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Switching from a major to his own Bushbranch imprint on Gary Hoey‘s independent SurfDog label is, to the say least, a little unexpected from Eric Clapton, but now that he’s reached the ripe old age of 67, the guitarist isn’t so concerned with proving himself. On Old Sock, his 20th studio album, he sounds downright happy to be slowly dropping off of the mainstream radar, not bothering with any music that could conceivably be called pop, or even writing his own songs. Only two of the 12 songs on Old Sock are new, and he didn’t write either himself; they’re co-writes between his longtime right-hand man Doyle Bramhall II, Nikki Costa, and Justin Stanley, and the vaguely propulsive blues-rock of “Gotta Get Over” and cheerful lite reggae bounce “Every Little Thing” fit neatly into the sunny nostalgia offered on the rest of the record. And “sunny” describes Clapton‘s sound, mood, and styles here, as he favors reggae over the blues, turning both Otis Redding‘s “Your One and Only Man” and Taj Mahal‘s “Further On Down the Road” into lilting bits of sunsplash, covering Peter Tosh‘s “Till Your Well Runs Dry,” and getting so besotted with good cheer on “Every Little Thing” he brings in a bunch of kids to sing the closing chorus, a jarring addition that treads the border of good taste. When Clapton does dip into the blues, it’s on a grandiose “Still Got the Blues,” a tribute to the late (and somewhat underappreciated) British blues guitarist Gary Moore, so it’s clear his heart now lies elsewhere, namely shuffling along with Paul McCartney to “All of Me” and knocking out Leadbelly‘s “Goodnight Irene” as a front porch singalong. Clapton indulged in this shameless, warm-hearted celebration of the past on 2010′s Eric Clapton, but that album bore all the hallmarks of a carefully considered major-label effort: the sound was immaculate and the song selection had the well-considered thrust of a history lesson. Here, he leaves all those classy trappings behind, picks up his guitar and plays a bunch of songs he likes, maybe even loves. It’s not an especially compelling reason to make an album but it’s not a bad one, either, and the same can be said about the experience of listening to Old Sock: it’s a pleasurable way to while away the time.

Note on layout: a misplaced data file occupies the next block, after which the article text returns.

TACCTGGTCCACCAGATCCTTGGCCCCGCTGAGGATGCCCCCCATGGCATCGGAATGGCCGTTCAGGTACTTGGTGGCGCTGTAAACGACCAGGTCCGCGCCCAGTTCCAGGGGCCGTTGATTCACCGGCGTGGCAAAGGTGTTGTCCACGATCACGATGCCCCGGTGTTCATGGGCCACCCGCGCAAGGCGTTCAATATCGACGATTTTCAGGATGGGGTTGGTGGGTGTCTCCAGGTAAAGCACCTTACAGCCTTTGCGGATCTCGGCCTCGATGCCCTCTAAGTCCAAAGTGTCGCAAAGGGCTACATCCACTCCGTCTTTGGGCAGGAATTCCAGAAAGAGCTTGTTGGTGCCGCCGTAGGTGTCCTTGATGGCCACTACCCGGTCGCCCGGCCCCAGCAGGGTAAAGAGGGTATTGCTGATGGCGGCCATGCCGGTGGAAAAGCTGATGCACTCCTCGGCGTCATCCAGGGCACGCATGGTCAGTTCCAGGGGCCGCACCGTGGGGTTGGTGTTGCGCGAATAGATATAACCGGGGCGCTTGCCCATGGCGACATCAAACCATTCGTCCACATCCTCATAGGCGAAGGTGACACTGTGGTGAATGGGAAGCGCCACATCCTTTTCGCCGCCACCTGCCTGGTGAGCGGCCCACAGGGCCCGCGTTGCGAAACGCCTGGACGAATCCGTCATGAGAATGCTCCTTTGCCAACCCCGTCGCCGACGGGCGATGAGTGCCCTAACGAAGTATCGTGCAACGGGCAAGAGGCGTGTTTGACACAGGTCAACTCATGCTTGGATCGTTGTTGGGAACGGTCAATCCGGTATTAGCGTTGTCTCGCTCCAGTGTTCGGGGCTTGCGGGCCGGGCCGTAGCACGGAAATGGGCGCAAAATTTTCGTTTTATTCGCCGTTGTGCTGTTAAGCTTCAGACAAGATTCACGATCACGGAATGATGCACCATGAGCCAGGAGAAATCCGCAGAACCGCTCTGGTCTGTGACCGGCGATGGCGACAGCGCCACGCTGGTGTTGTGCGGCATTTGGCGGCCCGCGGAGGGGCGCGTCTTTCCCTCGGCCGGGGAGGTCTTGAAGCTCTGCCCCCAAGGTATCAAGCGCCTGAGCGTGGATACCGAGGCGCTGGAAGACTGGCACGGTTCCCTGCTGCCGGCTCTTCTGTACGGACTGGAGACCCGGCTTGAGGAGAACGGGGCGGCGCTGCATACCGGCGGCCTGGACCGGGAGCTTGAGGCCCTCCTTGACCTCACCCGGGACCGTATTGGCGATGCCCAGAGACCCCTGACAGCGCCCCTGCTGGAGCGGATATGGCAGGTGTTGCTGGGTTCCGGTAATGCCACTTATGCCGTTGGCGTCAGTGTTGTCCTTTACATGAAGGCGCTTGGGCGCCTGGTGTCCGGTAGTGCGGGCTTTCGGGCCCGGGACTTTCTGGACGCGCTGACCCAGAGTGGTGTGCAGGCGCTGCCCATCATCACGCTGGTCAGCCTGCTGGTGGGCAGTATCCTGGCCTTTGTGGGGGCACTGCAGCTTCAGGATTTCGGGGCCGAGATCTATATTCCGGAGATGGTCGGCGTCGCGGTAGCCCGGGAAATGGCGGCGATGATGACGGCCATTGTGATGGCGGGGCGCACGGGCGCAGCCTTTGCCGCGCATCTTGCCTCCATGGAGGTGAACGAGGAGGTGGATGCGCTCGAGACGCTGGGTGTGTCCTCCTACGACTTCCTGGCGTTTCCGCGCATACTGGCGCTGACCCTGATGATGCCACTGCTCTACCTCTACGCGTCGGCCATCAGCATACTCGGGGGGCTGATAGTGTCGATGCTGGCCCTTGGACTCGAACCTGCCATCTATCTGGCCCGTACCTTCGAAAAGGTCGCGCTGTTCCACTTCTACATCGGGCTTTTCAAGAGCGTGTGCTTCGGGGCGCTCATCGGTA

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We are in high gear for the WINTER MUSIC CONFERENCE 2013!!  We have WMC Shirts for $20.00 each in several styles fro both men and women.  The newest CDs are also in stock; Defected In The House Miami 2013, Hed Kandi Miami 2013, Louie Vega’s Elements Of Life, Above & Beyond Anjunabeats volume 10, Ministry Of Sound Clubbers Guide 2013, Nick Warren-Rennaissance The Master Series and John Digweed Live In London just to name a few….(Phew). The music is pumping, the people are flowing in the doors and all we are missing is YOU!!  Stop in and say hello, check out our vinyl selection, our awesome stereo bags , all our amazing T-Shirts and hats and everything else to make WMC ….well, WMC!!

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Want to Check out Snoop’s new movie Reincarnated?? I got your passes at Uncle Sams Music!! 10 passes available, each good for you and a friend. At O Cinema any showing from March 18-March 21…if you are interested just go to our facebook page (https://www.facebook.com/pages/Uncle-Sams-Music/80608321686?ref=hl)  and share the link…let everyone know about this movie, then I will message you and you can come in and pick up the FREE pass!! First 10 are good to go!!